EBONY: The reactions to the piece have been mixed. [Some] agree with the bulk of your criticism. And there are people who perhaps didn’t necessarily take a side but they just enjoy your mastery of the language. There was a lot of “Yassss,” and “Oh, Dyson knows how to throw shade!”

But there was one word that I saw, particularly on Twitter, coming up over and over again, and that word was “petty.” Now that you’ve had a couple days to sit with the responses, do you agree with that at all? One example I’ll give you: the Anita Baker reference.

MED: Mm-hmm.

EBONY: That was something I saw people calling out, saying, “What’s his point here?

MED: Well, that’s interesting. That was a story that simply talked about our camaraderie, me and West. You know, that he had a crush on Anita Baker. I got us in [to a concert] because I’m a Detroit homeboy. I bought the tickets there. There was another story about Sarah Vaughan that that we ultimately didn’t use. I wasn’t trying to display anything negative about him in those instances, the Anita Baker instance or the Sarah Vaughan instance. Those would’ve been displays of our intimacy as mentor and mentee, and a friendship that had been generated outside of the classroom. So, no, I didn’t read that as petty. If it came off that way, that’s unfortunate, but it was not even meant as a negative. It was a positive.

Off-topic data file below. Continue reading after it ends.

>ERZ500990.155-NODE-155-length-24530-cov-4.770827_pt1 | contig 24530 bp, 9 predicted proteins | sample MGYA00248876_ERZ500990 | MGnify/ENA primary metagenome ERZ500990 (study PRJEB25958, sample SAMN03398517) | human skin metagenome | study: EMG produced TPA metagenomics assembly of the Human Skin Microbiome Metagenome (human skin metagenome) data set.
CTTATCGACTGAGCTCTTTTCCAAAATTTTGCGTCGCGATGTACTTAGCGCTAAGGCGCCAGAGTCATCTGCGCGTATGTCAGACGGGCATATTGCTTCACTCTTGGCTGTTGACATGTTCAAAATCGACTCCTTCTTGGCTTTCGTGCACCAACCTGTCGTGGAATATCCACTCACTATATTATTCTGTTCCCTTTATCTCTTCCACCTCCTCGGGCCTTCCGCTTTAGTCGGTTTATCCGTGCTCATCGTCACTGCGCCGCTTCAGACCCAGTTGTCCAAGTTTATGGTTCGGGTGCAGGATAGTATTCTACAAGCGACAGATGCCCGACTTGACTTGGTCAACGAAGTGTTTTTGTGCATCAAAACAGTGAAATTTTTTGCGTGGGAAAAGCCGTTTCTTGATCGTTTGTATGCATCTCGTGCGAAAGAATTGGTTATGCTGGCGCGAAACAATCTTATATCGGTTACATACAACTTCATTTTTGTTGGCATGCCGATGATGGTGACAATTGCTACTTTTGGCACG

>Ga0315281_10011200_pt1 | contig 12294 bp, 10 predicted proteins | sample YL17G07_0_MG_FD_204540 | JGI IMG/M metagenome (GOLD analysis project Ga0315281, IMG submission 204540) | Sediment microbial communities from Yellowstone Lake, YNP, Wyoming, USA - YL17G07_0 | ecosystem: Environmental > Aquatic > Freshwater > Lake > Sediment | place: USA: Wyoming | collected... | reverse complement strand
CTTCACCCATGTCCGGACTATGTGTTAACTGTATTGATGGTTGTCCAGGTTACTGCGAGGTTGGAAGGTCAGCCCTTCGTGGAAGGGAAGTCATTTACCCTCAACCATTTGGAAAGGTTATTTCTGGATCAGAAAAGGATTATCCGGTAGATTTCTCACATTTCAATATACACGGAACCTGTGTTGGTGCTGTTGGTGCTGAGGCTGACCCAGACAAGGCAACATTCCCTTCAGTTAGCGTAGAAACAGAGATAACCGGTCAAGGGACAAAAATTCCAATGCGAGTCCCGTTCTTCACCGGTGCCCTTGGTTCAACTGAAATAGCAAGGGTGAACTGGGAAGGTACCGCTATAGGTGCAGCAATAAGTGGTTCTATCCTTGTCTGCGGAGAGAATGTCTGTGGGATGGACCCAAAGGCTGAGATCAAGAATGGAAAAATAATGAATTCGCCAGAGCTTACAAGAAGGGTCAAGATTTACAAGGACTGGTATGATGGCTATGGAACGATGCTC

EBONY: One of the critiques I found to be the most fair was Dave Zirin’s piece for The Nation, which I know you read. There’s a passage that spoke to many of the critiques I read elsewhere. [Zirin says:] “The timing of the essay is also very disorienting. We are at a moment where a new movement is attempting to confront an epidemic level of police violence. Dyson and West have in word and in deed both been important voices in this movement. As the challenges of sustaining this struggle grow with every police killing, it is an odd moment for a public figure like Dyson to write so particular, so personal, and so granular an attack against West…” I think that’s a question a lot of people had. Why right now?

MED: There’s no rhyme or reason in terms of looking at the tea leaves and seeing, “Is this the right time?” It’s when I finished the essay… [Also,] I had published on [the same day], in a little small newspaper called The New York Times, an op-ed called “Fast Terror, Slow Terror,” so I can chew gum and walk at the same time. I can talk about West and I can talk about Black people under terror. And I do it in the most highly visible fora that allow me to use whatever influence I have, my bully pulpit, to defend the vulnerable Black people and to make an argument in defense of our humanity.

What’s interesting to me is that Mr. Zirin, my good friend—I wrote a preface for his book, he’s a beautiful writer and a great man—did not write his article about sullying unity and undermining the humanity of Black people until I wrote mine. But West has been assaulting Black people now for six years. Did our lives not matter? Were we not Black? Did Michael Dyson’s Black life matter? Did Obama’s Black life matter? Did Sharpton’s Black life matter? Did Melissa Harris-Perry’s Black life matter?